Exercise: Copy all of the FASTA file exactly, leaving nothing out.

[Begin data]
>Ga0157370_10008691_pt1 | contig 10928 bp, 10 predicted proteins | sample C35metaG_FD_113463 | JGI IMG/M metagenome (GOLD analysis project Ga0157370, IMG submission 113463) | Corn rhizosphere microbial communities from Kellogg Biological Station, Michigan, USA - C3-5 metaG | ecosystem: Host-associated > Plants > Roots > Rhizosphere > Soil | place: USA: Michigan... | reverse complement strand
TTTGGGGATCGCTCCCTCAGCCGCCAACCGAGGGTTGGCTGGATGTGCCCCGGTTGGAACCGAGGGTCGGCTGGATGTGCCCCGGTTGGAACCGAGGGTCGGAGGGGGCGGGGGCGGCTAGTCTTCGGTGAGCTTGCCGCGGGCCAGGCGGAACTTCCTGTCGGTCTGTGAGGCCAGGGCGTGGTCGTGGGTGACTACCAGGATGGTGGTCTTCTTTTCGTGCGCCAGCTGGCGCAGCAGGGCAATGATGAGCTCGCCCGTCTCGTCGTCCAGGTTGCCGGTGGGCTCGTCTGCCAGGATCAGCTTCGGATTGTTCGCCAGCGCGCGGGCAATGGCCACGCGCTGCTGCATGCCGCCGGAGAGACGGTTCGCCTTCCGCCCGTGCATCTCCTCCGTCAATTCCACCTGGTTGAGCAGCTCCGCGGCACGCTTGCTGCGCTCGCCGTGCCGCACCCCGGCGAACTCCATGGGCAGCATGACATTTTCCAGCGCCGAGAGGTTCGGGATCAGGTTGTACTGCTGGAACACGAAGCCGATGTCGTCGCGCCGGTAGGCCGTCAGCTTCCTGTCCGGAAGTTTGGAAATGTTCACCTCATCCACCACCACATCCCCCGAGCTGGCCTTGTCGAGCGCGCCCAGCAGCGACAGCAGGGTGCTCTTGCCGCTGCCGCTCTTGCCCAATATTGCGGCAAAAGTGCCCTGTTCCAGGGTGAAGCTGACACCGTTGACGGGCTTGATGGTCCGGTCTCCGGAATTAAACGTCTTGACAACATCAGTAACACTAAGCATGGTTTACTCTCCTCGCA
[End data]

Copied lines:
>Ga0157370_10008691_pt1 | contig 10928 bp, 10 predicted proteins | sample C35metaG_FD_113463 | JGI IMG/M metagenome (GOLD analysis project Ga0157370, IMG submission 113463) | Corn rhizosphere microbial communities from Kellogg Biological Station, Michigan, USA - C3-5 metaG | ecosystem: Host-associated > Plants > Roots > Rhizosphere > Soil | place: USA: Michigan... | reverse complement strand
TTTGGGGATCGCTCCCTCAGCCGCCAACCGAGGGTTGGCTGGATGTGCCCCGGTTGGAACCGAGGGTCGGCTGGATGTGCCCCGGTTGGAACCGAGGGTCGGAGGGGGCGGGGGCGGCTAGTCTTCGGTGAGCTTGCCGCGGGCCAGGCGGAACTTCCTGTCGGTCTGTGAGGCCAGGGCGTGGTCGTGGGTGACTACCAGGATGGTGGTCTTCTTTTCGTGCGCCAGCTGGCGCAGCAGGGCAATGATGAGCTCGCCCGTCTCGTCGTCCAGGTTGCCGGTGGGCTCGTCTGCCAGGATCAGCTTCGGATTGTTCGCCAGCGCGCGGGCAATGGCCACGCGCTGCTGCATGCCGCCGGAGAGACGGTTCGCCTTCCGCCCGTGCATCTCCTCCGTCAATTCCACCTGGTTGAGCAGCTCCGCGGCACGCTTGCTGCGCTCGCCGTGCCGCACCCCGGCGAACTCCATGGGCAGCATGACATTTTCCAGCGCCGAGAGGTTCGGGATCAGGTTGTACTGCTGGAACACGAAGCCGATGTCGTCGCGCCGGTAGGCCGTCAGCTTCCTGTCCGGAAGTTTGGAAATGTTCACCTCATCCACCACCACATCCCCCGAGCTGGCCTTGTCGAGCGCGCCCAGCAGCGACAGCAGGGTGCTCTTGCCGCTGCCGCTCTTGCCCAATATTGCGGCAAAAGTGCCCTGTTCCAGGGTGAAGCTGACACCGTTGACGGGCTTGATGGTCCGGTCTCCGGAATTAAACGTCTTGACAACATCAGTAACACTAAGCATGGTTTACTCTCCTCGCA